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See also: Tilly



Etymology 1[edit]

From Irish tuilleadh (more).


tilly (plural tillies)

  1. (Ireland) An extra product given to a customer at no additional charge; a lagniappe.
    • 1855, Legends of mount Leinster, by Harry Whitney:
      Myles: "Indeed your Honour may safely say so : Iwas ploughing away [] when I bethought how I forgot to tell little Jem, when he'd be buying my pen'orth of snuff, to be sure to get it in two separate ha'porths, the way he'd have the two tillies. So what could Ido but run home, to [] go myself for the snuff, and be sure to get my tillies.
    • 1939, James Joyce, Finnegan's Wake:
      A bakereen's dusind with tithe tillies to boot.
    • 2007, Patrick Semple, The Rector who Wouldn't Pray for Rain:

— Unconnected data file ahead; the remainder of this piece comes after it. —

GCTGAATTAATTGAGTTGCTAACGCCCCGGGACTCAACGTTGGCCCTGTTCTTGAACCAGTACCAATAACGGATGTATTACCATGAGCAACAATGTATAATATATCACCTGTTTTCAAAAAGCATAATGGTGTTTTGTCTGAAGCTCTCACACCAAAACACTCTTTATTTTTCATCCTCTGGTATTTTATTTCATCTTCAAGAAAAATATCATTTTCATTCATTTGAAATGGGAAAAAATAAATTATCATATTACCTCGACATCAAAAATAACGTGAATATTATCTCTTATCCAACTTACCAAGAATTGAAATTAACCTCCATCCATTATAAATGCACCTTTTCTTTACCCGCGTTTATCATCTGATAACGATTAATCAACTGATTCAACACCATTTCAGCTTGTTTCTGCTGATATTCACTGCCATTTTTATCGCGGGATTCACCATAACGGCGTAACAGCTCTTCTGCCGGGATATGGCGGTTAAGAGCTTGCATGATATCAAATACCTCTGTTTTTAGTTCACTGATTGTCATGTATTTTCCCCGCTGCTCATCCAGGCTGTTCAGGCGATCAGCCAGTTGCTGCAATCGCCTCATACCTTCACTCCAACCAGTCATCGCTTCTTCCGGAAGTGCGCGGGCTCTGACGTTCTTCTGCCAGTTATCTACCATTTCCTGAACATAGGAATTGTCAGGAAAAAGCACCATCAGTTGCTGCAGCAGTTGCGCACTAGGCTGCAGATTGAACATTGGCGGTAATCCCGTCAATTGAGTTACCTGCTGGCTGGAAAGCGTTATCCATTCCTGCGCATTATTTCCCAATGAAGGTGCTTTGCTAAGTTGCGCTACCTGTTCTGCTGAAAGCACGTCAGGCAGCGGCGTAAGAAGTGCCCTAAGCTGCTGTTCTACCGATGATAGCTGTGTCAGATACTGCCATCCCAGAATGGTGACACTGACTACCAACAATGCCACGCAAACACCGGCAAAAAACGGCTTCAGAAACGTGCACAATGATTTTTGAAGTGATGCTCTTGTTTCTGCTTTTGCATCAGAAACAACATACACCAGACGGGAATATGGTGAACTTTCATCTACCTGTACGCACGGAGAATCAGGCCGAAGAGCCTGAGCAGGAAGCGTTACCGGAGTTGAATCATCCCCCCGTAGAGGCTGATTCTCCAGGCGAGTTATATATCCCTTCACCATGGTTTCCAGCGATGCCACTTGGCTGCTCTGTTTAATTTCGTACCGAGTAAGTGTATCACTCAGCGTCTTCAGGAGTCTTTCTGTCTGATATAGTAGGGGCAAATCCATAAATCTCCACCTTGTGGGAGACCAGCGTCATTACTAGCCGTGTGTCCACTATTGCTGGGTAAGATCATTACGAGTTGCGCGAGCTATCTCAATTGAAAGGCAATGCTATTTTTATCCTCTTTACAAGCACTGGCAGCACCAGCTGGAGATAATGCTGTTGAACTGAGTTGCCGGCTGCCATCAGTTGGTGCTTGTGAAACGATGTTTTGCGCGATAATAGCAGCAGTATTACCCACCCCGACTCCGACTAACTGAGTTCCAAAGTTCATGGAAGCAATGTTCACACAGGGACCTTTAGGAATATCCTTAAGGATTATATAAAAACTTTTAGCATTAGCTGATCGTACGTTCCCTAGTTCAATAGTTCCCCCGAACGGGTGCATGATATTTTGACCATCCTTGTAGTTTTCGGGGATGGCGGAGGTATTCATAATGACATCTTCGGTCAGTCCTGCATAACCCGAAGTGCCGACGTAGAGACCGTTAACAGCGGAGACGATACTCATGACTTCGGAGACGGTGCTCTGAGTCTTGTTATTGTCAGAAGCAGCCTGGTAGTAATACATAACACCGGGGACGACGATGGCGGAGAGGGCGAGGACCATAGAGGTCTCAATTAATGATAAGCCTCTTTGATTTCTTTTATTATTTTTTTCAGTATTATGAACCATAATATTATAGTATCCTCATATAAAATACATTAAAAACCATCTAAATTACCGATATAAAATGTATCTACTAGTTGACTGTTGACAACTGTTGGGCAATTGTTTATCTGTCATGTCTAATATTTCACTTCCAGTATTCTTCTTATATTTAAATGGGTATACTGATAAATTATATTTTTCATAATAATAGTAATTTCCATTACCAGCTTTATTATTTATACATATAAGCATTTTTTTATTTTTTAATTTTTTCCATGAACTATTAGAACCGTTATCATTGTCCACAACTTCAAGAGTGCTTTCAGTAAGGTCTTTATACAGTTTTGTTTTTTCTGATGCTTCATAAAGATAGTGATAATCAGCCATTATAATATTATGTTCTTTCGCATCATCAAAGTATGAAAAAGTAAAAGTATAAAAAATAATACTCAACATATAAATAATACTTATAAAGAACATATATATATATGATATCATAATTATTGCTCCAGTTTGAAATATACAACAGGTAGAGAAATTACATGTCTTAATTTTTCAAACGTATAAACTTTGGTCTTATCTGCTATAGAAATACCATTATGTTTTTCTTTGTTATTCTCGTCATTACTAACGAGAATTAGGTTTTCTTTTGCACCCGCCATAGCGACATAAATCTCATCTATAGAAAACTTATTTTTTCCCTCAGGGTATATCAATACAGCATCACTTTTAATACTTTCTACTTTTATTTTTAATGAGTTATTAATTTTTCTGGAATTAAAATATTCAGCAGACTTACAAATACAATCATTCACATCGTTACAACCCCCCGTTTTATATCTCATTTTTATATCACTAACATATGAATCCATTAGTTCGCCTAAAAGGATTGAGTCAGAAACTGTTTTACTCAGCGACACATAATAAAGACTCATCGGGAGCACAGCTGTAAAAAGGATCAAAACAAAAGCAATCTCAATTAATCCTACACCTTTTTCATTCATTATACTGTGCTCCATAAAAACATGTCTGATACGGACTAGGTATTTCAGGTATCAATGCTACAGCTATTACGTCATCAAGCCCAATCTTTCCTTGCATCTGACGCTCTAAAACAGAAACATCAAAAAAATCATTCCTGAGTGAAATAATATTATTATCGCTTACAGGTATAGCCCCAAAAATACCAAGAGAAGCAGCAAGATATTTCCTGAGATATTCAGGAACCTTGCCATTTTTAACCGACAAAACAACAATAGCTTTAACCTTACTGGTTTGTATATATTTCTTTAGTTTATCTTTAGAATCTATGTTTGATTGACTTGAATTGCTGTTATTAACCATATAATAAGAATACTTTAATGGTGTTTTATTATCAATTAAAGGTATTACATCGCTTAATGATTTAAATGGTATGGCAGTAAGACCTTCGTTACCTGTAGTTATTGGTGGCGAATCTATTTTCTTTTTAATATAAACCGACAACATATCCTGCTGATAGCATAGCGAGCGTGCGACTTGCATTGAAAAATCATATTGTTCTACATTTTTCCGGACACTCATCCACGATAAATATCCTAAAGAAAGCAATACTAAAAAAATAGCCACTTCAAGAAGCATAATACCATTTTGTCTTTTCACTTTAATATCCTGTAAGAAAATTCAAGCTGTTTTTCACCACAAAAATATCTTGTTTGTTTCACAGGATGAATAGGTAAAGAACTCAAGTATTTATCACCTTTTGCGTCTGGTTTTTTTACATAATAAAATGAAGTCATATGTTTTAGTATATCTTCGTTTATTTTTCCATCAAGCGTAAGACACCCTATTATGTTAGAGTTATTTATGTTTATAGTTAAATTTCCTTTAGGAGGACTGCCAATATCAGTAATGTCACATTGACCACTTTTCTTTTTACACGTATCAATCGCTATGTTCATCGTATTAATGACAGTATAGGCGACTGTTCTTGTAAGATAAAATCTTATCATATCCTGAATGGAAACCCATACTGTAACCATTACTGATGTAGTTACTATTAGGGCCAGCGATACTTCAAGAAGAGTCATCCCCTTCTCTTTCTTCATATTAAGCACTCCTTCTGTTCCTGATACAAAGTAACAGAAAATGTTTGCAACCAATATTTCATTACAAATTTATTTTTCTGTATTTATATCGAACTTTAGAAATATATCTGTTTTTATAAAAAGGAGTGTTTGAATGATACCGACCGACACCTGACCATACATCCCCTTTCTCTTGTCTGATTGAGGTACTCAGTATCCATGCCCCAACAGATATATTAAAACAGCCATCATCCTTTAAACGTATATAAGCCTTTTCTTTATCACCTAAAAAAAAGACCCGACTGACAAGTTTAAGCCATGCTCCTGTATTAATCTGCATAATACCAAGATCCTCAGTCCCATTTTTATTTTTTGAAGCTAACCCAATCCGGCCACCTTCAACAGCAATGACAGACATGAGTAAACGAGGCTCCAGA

At each door he poured from the can into a pint measure and into the house-wife's jug, always with a tilly for the cat, whether there was a cat or not, sometimes splashing the step with milk to the annoyance of the housewife.

Etymology 2[edit]

From WWII British Army usage Tilly (name of a range of British Army vehicles), from utility.

Alternative forms[edit]


tilly (plural tillies)

  1. (Britain) A small open-backed truck.
    • 1978, Ada F Kay (A. J. Stewart), Died 1513-born 1929 / King's Memory, page 83:
      After a fortnight's careful nursing my leg healed and I was packed off in a tilly (utility truck) with my kit-bag to join my comrades at Fairmilehead.
    • 1980, Once Upon a Ward: V.A.D.s' Own Stories and Pictures, page 119:
      One night soon after our arrival in Belgium, four of us set off to a dance in a rest centre, behind the lines, for the forces. We drove across a snowy waste in a tilly truck, singing "Lilly Marlene".
  • (small truck): ute (Australia)

Etymology 3[edit]

From till +‎ -y.


tilly (comparative more tilly, superlative most tilly)

  1. Containing till (unsorted glacial sediment).